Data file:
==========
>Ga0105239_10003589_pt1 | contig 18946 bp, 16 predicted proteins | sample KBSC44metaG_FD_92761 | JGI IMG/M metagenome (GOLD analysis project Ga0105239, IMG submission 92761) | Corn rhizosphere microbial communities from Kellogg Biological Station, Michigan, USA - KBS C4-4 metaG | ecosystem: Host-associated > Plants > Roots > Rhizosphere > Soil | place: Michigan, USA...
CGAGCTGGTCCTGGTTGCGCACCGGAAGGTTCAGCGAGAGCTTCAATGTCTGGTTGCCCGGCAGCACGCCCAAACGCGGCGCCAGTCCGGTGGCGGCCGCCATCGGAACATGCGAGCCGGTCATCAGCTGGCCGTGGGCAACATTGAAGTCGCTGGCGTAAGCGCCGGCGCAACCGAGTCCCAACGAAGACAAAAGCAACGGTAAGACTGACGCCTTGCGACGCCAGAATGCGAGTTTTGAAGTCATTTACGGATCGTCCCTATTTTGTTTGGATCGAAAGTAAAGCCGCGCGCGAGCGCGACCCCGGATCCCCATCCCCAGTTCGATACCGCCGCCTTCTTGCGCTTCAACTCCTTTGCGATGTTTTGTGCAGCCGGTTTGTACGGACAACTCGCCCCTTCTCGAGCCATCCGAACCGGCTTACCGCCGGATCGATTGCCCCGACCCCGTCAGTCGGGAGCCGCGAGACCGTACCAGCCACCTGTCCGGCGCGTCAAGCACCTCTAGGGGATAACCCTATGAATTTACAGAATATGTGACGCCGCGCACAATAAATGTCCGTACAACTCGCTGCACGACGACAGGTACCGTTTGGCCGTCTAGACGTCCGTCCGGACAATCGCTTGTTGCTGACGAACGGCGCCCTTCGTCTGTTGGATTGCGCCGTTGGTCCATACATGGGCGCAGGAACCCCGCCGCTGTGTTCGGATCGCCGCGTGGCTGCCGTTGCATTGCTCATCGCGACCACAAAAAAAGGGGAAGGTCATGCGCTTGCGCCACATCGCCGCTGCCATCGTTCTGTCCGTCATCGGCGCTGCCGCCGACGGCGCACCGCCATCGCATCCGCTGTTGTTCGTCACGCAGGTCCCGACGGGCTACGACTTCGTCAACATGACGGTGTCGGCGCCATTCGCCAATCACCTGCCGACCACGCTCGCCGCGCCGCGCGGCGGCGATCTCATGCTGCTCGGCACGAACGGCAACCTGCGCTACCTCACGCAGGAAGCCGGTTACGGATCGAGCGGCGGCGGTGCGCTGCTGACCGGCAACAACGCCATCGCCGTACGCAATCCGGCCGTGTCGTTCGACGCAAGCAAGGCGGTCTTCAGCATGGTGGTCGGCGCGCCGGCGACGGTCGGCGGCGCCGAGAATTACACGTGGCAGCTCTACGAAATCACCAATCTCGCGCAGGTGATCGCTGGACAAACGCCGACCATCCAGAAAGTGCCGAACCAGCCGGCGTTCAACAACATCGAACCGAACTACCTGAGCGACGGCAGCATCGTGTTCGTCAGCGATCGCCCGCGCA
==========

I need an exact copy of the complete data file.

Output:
>Ga0105239_10003589_pt1 | contig 18946 bp, 16 predicted proteins | sample KBSC44metaG_FD_92761 | JGI IMG/M metagenome (GOLD analysis project Ga0105239, IMG submission 92761) | Corn rhizosphere microbial communities from Kellogg Biological Station, Michigan, USA - KBS C4-4 metaG | ecosystem: Host-associated > Plants > Roots > Rhizosphere > Soil | place: Michigan, USA...
CGAGCTGGTCCTGGTTGCGCACCGGAAGGTTCAGCGAGAGCTTCAATGTCTGGTTGCCCGGCAGCACGCCCAAACGCGGCGCCAGTCCGGTGGCGGCCGCCATCGGAACATGCGAGCCGGTCATCAGCTGGCCGTGGGCAACATTGAAGTCGCTGGCGTAAGCGCCGGCGCAACCGAGTCCCAACGAAGACAAAAGCAACGGTAAGACTGACGCCTTGCGACGCCAGAATGCGAGTTTTGAAGTCATTTACGGATCGTCCCTATTTTGTTTGGATCGAAAGTAAAGCCGCGCGCGAGCGCGACCCCGGATCCCCATCCCCAGTTCGATACCGCCGCCTTCTTGCGCTTCAACTCCTTTGCGATGTTTTGTGCAGCCGGTTTGTACGGACAACTCGCCCCTTCTCGAGCCATCCGAACCGGCTTACCGCCGGATCGATTGCCCCGACCCCGTCAGTCGGGAGCCGCGAGACCGTACCAGCCACCTGTCCGGCGCGTCAAGCACCTCTAGGGGATAACCCTATGAATTTACAGAATATGTGACGCCGCGCACAATAAATGTCCGTACAACTCGCTGCACGACGACAGGTACCGTTTGGCCGTCTAGACGTCCGTCCGGACAATCGCTTGTTGCTGACGAACGGCGCCCTTCGTCTGTTGGATTGCGCCGTTGGTCCATACATGGGCGCAGGAACCCCGCCGCTGTGTTCGGATCGCCGCGTGGCTGCCGTTGCATTGCTCATCGCGACCACAAAAAAAGGGGAAGGTCATGCGCTTGCGCCACATCGCCGCTGCCATCGTTCTGTCCGTCATCGGCGCTGCCGCCGACGGCGCACCGCCATCGCATCCGCTGTTGTTCGTCACGCAGGTCCCGACGGGCTACGACTTCGTCAACATGACGGTGTCGGCGCCATTCGCCAATCACCTGCCGACCACGCTCGCCGCGCCGCGCGGCGGCGATCTCATGCTGCTCGGCACGAACGGCAACCTGCGCTACCTCACGCAGGAAGCCGGTTACGGATCGAGCGGCGGCGGTGCGCTGCTGACCGGCAACAACGCCATCGCCGTACGCAATCCGGCCGTGTCGTTCGACGCAAGCAAGGCGGTCTTCAGCATGGTGGTCGGCGCGCCGGCGACGGTCGGCGGCGCCGAGAATTACACGTGGCAGCTCTACGAAATCACCAATCTCGCGCAGGTGATCGCTGGACAAACGCCGACCATCCAGAAAGTGCCGAACCAGCCGGCGTTCAACAACATCGAACCGAACTACCTGAGCGACGGCAGCATCGTGTTCGTCAGCGATCGCCCGCGCA